/otter-service/submissions/class-{CLASS ID}/assignment-{ASSIGNMENT ID}/submission-{SUBMISSION ID}/{ASSIGNMENT NAME}.ipynb

To start Otter Service, run

$ otter service start
Listening on port 80

If you need to run Otter Service in the background, e.g. so you can log out of your SSH session, we recommend using screen to run the process in a separate session.

Interacting with the Database

In setting up your Otter Service deployment, a Postgres database called otter_db was created to hold information about classes, assignments, and scores. The database has the following schema:

CREATE TABLE users (
    user_id SERIAL PRIMARY KEY,
    api_keys VARCHAR[] CHECK (cardinality(api_keys) > 0),
    username TEXT UNIQUE,
    password VARCHAR,
    email TEXT UNIQUE,
    CONSTRAINT has_username_or_email CHECK (username IS NOT NULL or email IS NOT NULL)
)

CREATE TABLE classes (
    class_id TEXT PRIMARY KEY,
    class_name TEXT NOT NULL
)

CREATE TABLE assignments (
    assignment_id TEXT NOT NULL,
    class_id TEXT REFERENCES classes (class_id) NOT NULL,
    assignment_name TEXT NOT NULL,
    seed INTEGER,
    PRIMARY KEY (assignment_id, class_id)
)

CREATE TABLE submissions (
    submission_id SERIAL PRIMARY KEY,
    assignment_id TEXT NOT NULL,
    class_id TEXT NOT NULL,
    user_id INTEGER REFERENCES users(user_id) NOT NULL,
    file_path TEXT NOT NULL,
    timestamp TIMESTAMP NOT NULL,
    score JSONB,
    FOREIGN KEY (assignment_id, class_id) REFERENCES assignments (assignment_id, class_id)
)

The above tables encompass all of the information that Otter Service stores. When a student sends a POST request with their submission, the submission is logged in the submissions table with a null score. Once grading finishes, the score for that submission is filled in as a JSON object that maps question identifiers to scores by question.

Deploying a Grading Service

This section describes how to deploy an Otter Service instance. For more information on how to use an already-deployed service, see Grading on a Deployed Service.

VM Requirements

Otter Service instances can be deployed as virtual machines on the cloud provider of your choice. We recommend using Debian as the OS on your VM. To use Otter Service, the VM requires the following to be installed:

Once you have installed the necessary requirements, you need to create a Postgres user that Otter can use to interact with the database. We recommend, and Otter defaults to, the username root with password root.

sudo -u postgres bash
createuser -dP root       # enter password 'root' when prompted

Now that there is a root user, the database can be created:

sudo -E otter service create

otter service create creates the Postgres database otter_db, if it does not already exist, with the following relations:

CREATE TABLE users (
    user_id SERIAL PRIMARY KEY,
    api_keys VARCHAR[] CHECK (cardinality(api_keys) > 0),
    username TEXT UNIQUE,
    password VARCHAR,
    email TEXT UNIQUE,
    CONSTRAINT has_username_or_email CHECK (username IS NOT NULL or email IS NOT NULL)
)

CREATE TABLE classes (
    class_id TEXT PRIMARY KEY,
    class_name TEXT NOT NULL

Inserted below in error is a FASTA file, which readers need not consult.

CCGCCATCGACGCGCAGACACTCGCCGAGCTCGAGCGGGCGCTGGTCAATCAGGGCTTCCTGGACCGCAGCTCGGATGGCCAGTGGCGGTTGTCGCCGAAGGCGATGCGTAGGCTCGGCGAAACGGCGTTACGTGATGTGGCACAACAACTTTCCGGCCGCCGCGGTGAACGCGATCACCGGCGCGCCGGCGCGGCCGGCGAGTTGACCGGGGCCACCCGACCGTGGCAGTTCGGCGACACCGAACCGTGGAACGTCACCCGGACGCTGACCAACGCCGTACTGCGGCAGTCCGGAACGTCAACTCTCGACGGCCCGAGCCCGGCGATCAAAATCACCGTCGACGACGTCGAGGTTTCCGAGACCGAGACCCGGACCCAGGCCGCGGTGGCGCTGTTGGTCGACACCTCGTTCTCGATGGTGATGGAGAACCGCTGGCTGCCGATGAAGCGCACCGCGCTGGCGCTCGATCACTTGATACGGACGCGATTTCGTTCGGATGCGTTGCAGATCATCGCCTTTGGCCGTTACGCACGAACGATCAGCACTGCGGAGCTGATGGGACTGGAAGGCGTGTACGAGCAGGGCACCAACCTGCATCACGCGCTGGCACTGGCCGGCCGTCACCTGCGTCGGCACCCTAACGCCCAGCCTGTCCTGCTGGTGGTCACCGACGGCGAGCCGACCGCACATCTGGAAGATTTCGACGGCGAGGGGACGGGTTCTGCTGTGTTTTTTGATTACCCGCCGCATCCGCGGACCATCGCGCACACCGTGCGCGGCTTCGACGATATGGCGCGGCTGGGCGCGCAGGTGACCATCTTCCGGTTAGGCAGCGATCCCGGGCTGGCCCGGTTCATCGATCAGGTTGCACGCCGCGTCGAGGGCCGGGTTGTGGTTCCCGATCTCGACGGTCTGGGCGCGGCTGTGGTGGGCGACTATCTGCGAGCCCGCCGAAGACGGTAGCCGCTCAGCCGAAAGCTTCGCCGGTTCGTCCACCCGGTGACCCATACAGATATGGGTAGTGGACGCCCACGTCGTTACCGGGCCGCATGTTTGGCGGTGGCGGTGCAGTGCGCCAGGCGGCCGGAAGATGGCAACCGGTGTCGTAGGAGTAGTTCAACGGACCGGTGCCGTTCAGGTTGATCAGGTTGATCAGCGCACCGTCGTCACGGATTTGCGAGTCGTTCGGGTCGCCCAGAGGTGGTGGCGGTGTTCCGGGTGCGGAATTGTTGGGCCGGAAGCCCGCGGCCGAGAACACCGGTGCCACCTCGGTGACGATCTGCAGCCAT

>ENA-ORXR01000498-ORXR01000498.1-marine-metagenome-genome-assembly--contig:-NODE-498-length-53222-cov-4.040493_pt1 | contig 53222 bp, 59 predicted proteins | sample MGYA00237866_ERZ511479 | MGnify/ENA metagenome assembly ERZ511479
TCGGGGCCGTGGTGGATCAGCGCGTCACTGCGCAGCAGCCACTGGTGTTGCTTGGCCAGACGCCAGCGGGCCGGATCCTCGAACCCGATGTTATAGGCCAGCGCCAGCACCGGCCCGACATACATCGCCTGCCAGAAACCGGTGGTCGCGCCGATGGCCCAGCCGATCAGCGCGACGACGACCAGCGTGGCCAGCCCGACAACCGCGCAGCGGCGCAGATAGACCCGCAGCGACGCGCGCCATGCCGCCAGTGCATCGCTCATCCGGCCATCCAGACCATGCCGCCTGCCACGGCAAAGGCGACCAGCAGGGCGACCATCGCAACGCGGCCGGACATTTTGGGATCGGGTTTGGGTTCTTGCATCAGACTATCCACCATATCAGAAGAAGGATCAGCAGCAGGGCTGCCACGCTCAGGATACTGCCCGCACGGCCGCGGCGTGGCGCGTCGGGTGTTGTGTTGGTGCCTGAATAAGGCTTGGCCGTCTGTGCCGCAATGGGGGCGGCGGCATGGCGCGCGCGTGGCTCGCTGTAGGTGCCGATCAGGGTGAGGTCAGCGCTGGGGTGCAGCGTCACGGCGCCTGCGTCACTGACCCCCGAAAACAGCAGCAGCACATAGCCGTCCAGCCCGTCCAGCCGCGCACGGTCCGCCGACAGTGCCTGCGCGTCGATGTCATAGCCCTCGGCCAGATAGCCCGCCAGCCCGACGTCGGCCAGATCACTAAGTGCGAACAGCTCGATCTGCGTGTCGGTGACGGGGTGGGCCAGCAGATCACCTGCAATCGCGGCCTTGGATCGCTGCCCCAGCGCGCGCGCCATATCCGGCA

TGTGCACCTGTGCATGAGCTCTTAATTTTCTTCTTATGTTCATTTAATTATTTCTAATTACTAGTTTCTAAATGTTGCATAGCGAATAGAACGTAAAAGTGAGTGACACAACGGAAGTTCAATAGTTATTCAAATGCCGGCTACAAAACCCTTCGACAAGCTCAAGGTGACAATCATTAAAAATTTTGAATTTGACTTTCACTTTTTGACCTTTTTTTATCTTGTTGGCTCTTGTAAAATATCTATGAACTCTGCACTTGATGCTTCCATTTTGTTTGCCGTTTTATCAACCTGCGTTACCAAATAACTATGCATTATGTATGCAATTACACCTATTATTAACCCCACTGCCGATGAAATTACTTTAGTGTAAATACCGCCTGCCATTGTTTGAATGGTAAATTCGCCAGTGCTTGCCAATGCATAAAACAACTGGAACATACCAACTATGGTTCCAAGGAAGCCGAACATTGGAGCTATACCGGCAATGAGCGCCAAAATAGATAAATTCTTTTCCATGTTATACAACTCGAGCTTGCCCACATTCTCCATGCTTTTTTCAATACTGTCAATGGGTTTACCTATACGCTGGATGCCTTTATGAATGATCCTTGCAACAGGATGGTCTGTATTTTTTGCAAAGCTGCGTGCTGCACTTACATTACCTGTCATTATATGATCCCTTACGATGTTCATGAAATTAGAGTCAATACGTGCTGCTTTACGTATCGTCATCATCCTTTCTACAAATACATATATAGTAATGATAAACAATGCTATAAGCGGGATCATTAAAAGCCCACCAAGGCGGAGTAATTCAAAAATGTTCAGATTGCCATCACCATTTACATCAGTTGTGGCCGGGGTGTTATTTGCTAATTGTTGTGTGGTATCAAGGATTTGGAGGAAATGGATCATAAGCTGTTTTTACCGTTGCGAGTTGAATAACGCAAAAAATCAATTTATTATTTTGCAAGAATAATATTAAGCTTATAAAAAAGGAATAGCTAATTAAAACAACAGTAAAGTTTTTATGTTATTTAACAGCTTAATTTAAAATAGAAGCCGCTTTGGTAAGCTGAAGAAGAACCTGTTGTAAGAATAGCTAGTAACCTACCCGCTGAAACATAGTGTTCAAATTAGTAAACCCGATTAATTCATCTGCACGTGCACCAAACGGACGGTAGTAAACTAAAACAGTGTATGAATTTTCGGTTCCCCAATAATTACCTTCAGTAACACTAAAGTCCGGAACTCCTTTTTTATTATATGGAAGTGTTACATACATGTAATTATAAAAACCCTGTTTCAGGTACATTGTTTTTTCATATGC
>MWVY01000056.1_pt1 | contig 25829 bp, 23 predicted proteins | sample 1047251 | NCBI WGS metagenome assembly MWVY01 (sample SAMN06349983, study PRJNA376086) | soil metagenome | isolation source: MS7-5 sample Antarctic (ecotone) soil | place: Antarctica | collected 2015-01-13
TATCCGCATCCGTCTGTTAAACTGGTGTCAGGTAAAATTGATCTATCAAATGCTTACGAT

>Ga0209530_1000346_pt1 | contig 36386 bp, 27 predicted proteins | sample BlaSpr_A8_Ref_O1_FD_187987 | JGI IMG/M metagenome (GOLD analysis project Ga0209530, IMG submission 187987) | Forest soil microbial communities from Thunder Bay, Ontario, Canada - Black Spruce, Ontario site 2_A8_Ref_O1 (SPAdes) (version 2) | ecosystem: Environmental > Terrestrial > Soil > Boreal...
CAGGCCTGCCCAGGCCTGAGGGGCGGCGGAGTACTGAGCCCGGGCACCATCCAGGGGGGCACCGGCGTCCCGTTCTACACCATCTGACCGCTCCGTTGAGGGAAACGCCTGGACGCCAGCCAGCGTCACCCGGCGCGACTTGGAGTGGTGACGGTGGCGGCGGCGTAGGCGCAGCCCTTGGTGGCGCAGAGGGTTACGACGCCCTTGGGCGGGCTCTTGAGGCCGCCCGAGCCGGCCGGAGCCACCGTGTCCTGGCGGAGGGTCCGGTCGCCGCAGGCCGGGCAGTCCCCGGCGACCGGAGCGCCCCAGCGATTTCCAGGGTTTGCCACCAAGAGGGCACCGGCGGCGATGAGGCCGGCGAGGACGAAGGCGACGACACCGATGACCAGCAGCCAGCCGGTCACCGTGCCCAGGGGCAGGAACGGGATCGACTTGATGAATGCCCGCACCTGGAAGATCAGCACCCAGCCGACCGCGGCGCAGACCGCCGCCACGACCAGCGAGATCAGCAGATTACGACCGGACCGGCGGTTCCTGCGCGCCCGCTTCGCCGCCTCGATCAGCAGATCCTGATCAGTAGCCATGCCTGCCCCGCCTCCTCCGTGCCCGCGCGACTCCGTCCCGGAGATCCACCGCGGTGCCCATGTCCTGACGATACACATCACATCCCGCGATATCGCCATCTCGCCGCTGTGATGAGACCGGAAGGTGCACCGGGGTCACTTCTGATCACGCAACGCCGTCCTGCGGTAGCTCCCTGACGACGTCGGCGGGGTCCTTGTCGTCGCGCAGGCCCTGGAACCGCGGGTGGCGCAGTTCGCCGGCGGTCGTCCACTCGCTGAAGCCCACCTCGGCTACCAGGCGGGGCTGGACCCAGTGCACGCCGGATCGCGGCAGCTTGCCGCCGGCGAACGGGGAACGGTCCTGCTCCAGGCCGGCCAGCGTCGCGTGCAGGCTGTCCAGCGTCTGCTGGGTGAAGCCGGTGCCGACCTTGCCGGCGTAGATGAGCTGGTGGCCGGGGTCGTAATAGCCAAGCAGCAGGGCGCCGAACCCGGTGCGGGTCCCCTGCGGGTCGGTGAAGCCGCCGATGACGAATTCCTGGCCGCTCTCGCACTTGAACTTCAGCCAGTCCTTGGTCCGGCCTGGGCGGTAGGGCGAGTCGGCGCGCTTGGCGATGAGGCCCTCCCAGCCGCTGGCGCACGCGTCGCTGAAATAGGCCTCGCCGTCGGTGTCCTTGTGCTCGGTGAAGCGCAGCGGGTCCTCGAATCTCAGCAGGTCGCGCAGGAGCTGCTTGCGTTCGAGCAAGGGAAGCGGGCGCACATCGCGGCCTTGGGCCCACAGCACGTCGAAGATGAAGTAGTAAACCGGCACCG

)

CREATE TABLE assignments (
    assignment_id TEXT NOT NULL,
    class_id TEXT REFERENCES classes (class_id) NOT NULL,
    assignment_name TEXT NOT NULL,
    seed INTEGER,
    PRIMARY KEY (assignment_id, class_id)
)

CREATE TABLE submissions (
    submission_id SERIAL PRIMARY KEY,
    assignment_id TEXT NOT NULL,
    class_id TEXT NOT NULL,
    user_id INTEGER REFERENCES users(user_id) NOT NULL,
    file_path TEXT NOT NULL,
    timestamp TIMESTAMP NOT NULL,
    score JSONB,
    FOREIGN KEY (assignment_id, class_id) REFERENCES assignments (assignment_id, class_id)
)

Now Otter needs a few environment variables set. We recommend that you put this in your .bashrc and then call Otter using sudo -E to maintain your environment. The environment variables needed are detailed below.

Variable Description
GOOGLE_CLIENT_KEY A client ID from Google for Google OAuth
GOOGLE_CLIENT_SECRET A client secret from Google for Google OAuth
OTTER_ENDPOINT The base URL of this VM

This can be done by appending something like the following to ~/.bashrc:

export GOOGLE_CLIENT_KEY="someKey1234.apps.googleusercontent.com"
export GOOGLE_CLIENT_SECRET="someSecret5678"
export OTTER_ENDPOINT="http://my-otter-service-instance.westus.cloudapp.azure.com"

Finally, the last thing to do is allow inbound traffic on port 80 (or whatever port you pass to the --port flag of otter service start). This will allow requests to be sent to the VM for grading.

Now that you have set up your VM, you’re ready to start grading with it.

Step-by-Step Deployment Instructions

This section provides step-by-step deployment instructions for deploying an Otter Service instance on different cloud providers.

Azure

To start deploying an Otter Service VM on Azure, first create a resource group and subscription to house your VM. Then create a new VM from the Virtual Machines menu on the Azure portal. We recommend the Debian 10 "Buster" image. The recommended size parameters (Standard D2s v3 2 vcpus, 8 GiB memory) are good for a smaller course (< 50 students), but you can scale up the memory for larger courses. You should also provide your SSH public key so that you can SSH into the VM to set it up. You will need the SSH and HTTP ports open so that you can configure the VM and so that it can accept requests.